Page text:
The trends that defined 2021 are finding new meaning; the Great Resignation, which saw the UK’s staff turnover rate climb to its highest since 2009, has become an entrenched concern for business, just when HR professionals have had to get to grips with hybrid working. 

At the end of January, Infogrid reported that the number of workers back in central London was up 43% on figures from only one week prior. Things are changing, and quickly. As momentum for the return to the office gathers, here are five things we can look forward to this year: 

The physical office returns front and centre

Office spaces will be increasingly recognised for the way they alleviate stress, improve relationships and help career progression. Tenants in Central London took up 63% more office space in 2021 than they did in 2020 but the transition will still take time. 

Britons are tired of working from home, though appreciate flexibility. As working patterns get more complex, HR teams will be pushed to enable a safe return to the office while still managing the needs and concerns of those working at home. 

Businesses must remain flexible without losing their sense of identity. Remote days will not disappear, and physical offices will need to be more attractive and user-friendly to encourage employees to come in to work three or four days a week to foster a healthy culture of transparency and collaboration. 

Values and benefits will replace cheap employee perks 

Even pre-pandemic, nine in ten said they would take a pay cut to work for a company with better alignment with their personal values. 

Employees today say work does not have to be fundamentally unenjoyable; a new generation of hard-working, purpose-driven young people see the potential for work to be good, to offer genuine value to employees and customers alike at no expense to the planet.  

The Great Resignation may not stop until businesses respond to these demands. Large companies missed their employees’ changing psychology and struggled to attract talent last year with financial incentives.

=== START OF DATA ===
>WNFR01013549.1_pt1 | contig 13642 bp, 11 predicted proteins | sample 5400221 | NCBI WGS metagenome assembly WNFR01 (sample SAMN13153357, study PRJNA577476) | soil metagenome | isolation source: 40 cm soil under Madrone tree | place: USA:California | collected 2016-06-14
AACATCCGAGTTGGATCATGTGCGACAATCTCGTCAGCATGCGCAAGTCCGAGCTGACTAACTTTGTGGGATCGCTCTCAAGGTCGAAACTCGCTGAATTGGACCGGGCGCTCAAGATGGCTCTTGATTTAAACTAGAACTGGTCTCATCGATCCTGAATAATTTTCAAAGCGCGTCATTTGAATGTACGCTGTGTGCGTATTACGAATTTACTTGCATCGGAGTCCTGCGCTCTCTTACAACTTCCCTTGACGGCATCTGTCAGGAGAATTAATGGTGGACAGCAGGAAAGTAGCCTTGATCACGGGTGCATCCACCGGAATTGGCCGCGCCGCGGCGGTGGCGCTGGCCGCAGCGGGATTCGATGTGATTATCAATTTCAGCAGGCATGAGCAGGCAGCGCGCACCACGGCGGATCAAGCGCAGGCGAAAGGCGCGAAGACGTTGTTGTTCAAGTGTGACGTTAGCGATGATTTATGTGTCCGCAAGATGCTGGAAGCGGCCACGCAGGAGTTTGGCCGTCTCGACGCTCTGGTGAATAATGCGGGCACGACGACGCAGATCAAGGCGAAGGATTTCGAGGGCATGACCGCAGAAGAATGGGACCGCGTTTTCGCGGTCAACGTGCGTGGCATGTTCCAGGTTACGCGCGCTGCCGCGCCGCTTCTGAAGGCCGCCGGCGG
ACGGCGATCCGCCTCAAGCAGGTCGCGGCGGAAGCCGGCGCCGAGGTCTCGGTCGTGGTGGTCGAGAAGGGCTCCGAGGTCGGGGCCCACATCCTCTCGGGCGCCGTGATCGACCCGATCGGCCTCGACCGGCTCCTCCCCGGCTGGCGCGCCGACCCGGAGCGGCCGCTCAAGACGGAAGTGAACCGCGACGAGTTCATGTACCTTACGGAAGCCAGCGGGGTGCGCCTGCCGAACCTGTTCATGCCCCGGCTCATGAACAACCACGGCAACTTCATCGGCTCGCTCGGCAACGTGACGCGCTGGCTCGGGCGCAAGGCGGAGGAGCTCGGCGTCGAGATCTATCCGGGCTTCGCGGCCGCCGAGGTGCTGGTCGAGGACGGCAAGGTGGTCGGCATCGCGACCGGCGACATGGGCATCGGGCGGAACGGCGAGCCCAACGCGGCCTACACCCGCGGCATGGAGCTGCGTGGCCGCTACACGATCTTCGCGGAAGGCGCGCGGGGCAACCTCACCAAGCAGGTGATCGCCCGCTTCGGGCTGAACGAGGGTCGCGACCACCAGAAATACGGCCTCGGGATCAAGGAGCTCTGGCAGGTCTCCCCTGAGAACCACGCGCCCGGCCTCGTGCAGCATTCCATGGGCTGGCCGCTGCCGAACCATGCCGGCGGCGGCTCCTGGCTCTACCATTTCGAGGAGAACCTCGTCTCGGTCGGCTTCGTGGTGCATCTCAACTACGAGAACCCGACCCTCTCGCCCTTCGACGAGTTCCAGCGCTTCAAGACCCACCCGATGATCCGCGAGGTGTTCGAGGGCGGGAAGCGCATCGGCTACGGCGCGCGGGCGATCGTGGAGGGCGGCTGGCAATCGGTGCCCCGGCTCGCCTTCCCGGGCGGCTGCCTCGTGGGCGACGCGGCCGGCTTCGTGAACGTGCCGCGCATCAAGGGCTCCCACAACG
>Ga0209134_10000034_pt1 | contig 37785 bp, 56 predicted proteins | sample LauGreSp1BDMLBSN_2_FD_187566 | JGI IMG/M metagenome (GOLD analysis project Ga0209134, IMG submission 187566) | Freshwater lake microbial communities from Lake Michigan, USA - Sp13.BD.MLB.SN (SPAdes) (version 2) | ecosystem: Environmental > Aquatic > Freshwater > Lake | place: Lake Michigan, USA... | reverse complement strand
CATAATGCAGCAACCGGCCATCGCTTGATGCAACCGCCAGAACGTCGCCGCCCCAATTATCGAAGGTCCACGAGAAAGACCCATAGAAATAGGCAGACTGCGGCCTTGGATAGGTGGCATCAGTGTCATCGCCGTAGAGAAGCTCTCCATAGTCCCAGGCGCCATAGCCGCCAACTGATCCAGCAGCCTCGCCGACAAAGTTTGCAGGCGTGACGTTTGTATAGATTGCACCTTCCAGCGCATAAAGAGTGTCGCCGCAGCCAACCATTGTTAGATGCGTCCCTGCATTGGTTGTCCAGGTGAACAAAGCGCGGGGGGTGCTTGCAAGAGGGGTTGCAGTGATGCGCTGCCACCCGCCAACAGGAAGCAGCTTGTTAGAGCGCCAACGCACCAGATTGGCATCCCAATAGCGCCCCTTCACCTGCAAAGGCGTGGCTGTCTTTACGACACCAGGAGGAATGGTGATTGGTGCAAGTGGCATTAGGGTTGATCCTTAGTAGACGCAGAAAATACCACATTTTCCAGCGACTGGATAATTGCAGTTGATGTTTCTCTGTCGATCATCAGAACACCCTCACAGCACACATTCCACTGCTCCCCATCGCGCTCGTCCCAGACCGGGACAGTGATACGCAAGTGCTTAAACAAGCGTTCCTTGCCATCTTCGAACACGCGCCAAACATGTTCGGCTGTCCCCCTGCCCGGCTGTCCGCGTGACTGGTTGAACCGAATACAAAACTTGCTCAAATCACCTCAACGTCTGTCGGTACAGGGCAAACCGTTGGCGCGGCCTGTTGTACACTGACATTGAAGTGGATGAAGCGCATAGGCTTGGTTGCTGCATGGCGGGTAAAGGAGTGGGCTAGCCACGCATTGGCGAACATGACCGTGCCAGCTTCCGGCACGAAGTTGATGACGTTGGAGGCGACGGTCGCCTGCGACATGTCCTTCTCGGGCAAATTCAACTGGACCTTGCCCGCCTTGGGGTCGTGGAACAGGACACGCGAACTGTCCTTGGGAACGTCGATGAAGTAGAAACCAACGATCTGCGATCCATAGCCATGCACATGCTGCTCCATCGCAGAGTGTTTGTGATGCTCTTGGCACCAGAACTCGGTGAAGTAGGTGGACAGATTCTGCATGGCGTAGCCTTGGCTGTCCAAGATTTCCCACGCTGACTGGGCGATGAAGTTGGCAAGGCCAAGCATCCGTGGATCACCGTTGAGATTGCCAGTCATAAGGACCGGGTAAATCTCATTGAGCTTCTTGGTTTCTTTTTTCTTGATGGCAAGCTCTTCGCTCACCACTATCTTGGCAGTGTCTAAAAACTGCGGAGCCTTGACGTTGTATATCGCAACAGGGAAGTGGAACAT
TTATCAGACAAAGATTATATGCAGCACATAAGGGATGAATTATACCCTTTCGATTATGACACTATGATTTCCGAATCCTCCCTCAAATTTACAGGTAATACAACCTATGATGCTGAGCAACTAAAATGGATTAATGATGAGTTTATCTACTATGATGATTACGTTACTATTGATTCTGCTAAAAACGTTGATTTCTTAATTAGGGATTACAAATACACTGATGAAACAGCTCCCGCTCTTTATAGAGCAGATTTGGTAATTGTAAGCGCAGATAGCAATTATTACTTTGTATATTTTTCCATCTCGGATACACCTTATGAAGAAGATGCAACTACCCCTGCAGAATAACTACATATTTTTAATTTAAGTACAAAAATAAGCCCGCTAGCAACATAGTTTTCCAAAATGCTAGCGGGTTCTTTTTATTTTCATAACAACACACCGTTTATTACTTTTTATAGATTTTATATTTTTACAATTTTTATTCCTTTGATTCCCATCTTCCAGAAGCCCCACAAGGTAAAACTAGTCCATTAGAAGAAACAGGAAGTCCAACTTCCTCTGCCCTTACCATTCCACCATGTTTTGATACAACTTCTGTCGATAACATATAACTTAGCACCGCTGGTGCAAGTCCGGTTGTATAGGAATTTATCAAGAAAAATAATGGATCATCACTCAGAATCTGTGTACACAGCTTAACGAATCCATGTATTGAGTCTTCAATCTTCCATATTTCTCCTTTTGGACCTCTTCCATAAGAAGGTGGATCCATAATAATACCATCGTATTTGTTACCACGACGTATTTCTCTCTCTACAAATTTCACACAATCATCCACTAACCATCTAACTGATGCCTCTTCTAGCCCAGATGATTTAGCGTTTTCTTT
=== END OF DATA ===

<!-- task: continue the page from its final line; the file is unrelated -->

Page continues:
Businesses in 2022 will be pressed to offer a healthier work/life balance, strong office-based culture, and tangible commitments to ES, or will be left behind. 

Data will bridge the gap on employee experience  

Tech has become second nature after two years of remote work. This familiarity will make teams less resistant to new software, inviting more efficient ways for teams to collaborate as they move around the remote and physical office space. 

Most pressing is the need to bridge the communication gap with staff. Hybrid working models will still challenge HR teams to understand the changing needs of their staff, and better information sharing between managers and staff will be at the heart of the solution. 

Expect to see more spaces for employee feedback, wider digital surveying and more attention given to UX.  Adapting to complex working patterns will require the sharing of real-time data volunteered by staff and translated rapidly to justify workplace policy changes. 

The five day week isn’t going anywhere 

Staff need more time – not less – spent with their colleagues and line managers to fix relationships and have their voices heard on the issues that matter to them.  The four-day working week has some revolutionary glitz to it, but it is hollow. Leaders should not lose confidence in the importance of quality time with staff; they should not concede that work is bad per se and that the answer to dissatisfaction is less time spent working. A more flexible approach to the five-day working week seems the best outcome for all. 

Towards a healthy hybrid  

Hybrid work, mental health safeguarding, concerns about returning to the office, desk sharing and the need for resilience and business continuity strategies will profoundly change the approach to occupational health and safety. A “healthy hybrid” approach should soon become the norm. 

In terms of hygiene and cleanliness, it is likely that both equipment and habits will need to be re-evaluated when returning to the office, such as cleaning frequencies, hand-washing points, or desk cleaning practices. 

Health protocols and internal communication will need to be particularly well designed.  

Specifically, to make the return to the office inclusive, managers will need to be sensitive about the different needs of their employees. Understanding that some people will be more comfortable than others in the office and in public spaces. 

There is still much we can learn from the turbulence of the last few years. To predict and respond effectively to new challenges, companies must stay open to change while focusing on the centrality of the employee experience. 



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